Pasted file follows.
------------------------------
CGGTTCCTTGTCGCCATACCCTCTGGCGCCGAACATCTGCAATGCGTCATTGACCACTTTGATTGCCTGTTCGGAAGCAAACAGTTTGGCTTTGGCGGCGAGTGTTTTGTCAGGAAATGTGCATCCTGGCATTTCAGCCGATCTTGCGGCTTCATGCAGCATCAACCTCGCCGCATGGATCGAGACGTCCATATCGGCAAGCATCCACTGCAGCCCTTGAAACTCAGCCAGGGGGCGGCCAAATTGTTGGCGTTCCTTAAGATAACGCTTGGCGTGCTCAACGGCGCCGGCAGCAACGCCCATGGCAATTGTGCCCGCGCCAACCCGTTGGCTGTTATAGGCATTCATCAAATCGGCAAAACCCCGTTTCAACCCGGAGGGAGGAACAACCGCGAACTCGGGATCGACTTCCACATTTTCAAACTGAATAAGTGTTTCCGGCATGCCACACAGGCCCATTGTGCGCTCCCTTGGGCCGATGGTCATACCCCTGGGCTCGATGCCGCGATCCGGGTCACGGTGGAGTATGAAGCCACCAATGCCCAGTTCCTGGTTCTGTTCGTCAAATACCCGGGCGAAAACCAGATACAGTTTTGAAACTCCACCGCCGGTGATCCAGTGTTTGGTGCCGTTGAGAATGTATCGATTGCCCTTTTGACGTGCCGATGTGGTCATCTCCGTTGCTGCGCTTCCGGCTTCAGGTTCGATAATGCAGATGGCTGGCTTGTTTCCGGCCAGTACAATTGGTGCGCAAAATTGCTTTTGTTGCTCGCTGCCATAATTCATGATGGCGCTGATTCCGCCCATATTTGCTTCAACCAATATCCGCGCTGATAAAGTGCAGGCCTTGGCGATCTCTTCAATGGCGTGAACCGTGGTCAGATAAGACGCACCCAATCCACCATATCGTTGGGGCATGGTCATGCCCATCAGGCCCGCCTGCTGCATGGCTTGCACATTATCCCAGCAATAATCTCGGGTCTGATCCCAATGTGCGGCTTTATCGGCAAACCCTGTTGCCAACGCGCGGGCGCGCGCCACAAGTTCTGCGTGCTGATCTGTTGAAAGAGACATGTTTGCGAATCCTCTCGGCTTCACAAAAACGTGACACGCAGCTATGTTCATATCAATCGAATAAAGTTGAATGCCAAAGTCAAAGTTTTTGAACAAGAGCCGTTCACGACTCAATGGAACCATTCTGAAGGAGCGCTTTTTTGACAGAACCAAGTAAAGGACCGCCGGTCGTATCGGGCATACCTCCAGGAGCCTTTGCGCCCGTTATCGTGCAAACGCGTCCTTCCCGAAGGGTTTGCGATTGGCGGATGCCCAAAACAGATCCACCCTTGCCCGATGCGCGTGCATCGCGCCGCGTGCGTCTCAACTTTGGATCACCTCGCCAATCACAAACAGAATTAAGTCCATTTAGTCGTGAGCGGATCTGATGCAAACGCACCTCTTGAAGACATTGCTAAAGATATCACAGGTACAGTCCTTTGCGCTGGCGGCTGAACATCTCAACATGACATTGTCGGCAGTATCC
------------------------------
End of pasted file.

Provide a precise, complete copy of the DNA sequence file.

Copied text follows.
CGGTTCCTTGTCGCCATACCCTCTGGCGCCGAACATCTGCAATGCGTCATTGACCACTTTGATTGCCTGTTCGGAAGCAAACAGTTTGGCTTTGGCGGCGAGTGTTTTGTCAGGAAATGTGCATCCTGGCATTTCAGCCGATCTTGCGGCTTCATGCAGCATCAACCTCGCCGCATGGATCGAGACGTCCATATCGGCAAGCATCCACTGCAGCCCTTGAAACTCAGCCAGGGGGCGGCCAAATTGTTGGCGTTCCTTAAGATAACGCTTGGCGTGCTCAACGGCGCCGGCAGCAACGCCCATGGCAATTGTGCCCGCGCCAACCCGTTGGCTGTTATAGGCATTCATCAAATCGGCAAAACCCCGTTTCAACCCGGAGGGAGGAACAACCGCGAACTCGGGATCGACTTCCACATTTTCAAACTGAATAAGTGTTTCCGGCATGCCACACAGGCCCATTGTGCGCTCCCTTGGGCCGATGGTCATACCCCTGGGCTCGATGCCGCGATCCGGGTCACGGTGGAGTATGAAGCCACCAATGCCCAGTTCCTGGTTCTGTTCGTCAAATACCCGGGCGAAAACCAGATACAGTTTTGAAACTCCACCGCCGGTGATCCAGTGTTTGGTGCCGTTGAGAATGTATCGATTGCCCTTTTGACGTGCCGATGTGGTCATCTCCGTTGCTGCGCTTCCGGCTTCAGGTTCGATAATGCAGATGGCTGGCTTGTTTCCGGCCAGTACAATTGGTGCGCAAAATTGCTTTTGTTGCTCGCTGCCATAATTCATGATGGCGCTGATTCCGCCCATATTTGCTTCAACCAATATCCGCGCTGATAAAGTGCAGGCCTTGGCGATCTCTTCAATGGCGTGAACCGTGGTCAGATAAGACGCACCCAATCCACCATATCGTTGGGGCATGGTCATGCCCATCAGGCCCGCCTGCTGCATGGCTTGCACATTATCCCAGCAATAATCTCGGGTCTGATCCCAATGTGCGGCTTTATCGGCAAACCCTGTTGCCAACGCGCGGGCGCGCGCCACAAGTTCTGCGTGCTGATCTGTTGAAAGAGACATGTTTGCGAATCCTCTCGGCTTCACAAAAACGTGACACGCAGCTATGTTCATATCAATCGAATAAAGTTGAATGCCAAAGTCAAAGTTTTTGAACAAGAGCCGTTCACGACTCAATGGAACCATTCTGAAGGAGCGCTTTTTTGACAGAACCAAGTAAAGGACCGCCGGTCGTATCGGGCATACCTCCAGGAGCCTTTGCGCCCGTTATCGTGCAAACGCGTCCTTCCCGAAGGGTTTGCGATTGGCGGATGCCCAAAACAGATCCACCCTTGCCCGATGCGCGTGCATCGCGCCGCGTGCGTCTCAACTTTGGATCACCTCGCCAATCACAAACAGAATTAAGTCCATTTAGTCGTGAGCGGATCTGATGCAAACGCACCTCTTGAAGACATTGCTAAAGATATCACAGGTACAGTCCTTTGCGCTGGCGGCTGAACATCTCAACATGACATTGTCGGCAGTATCC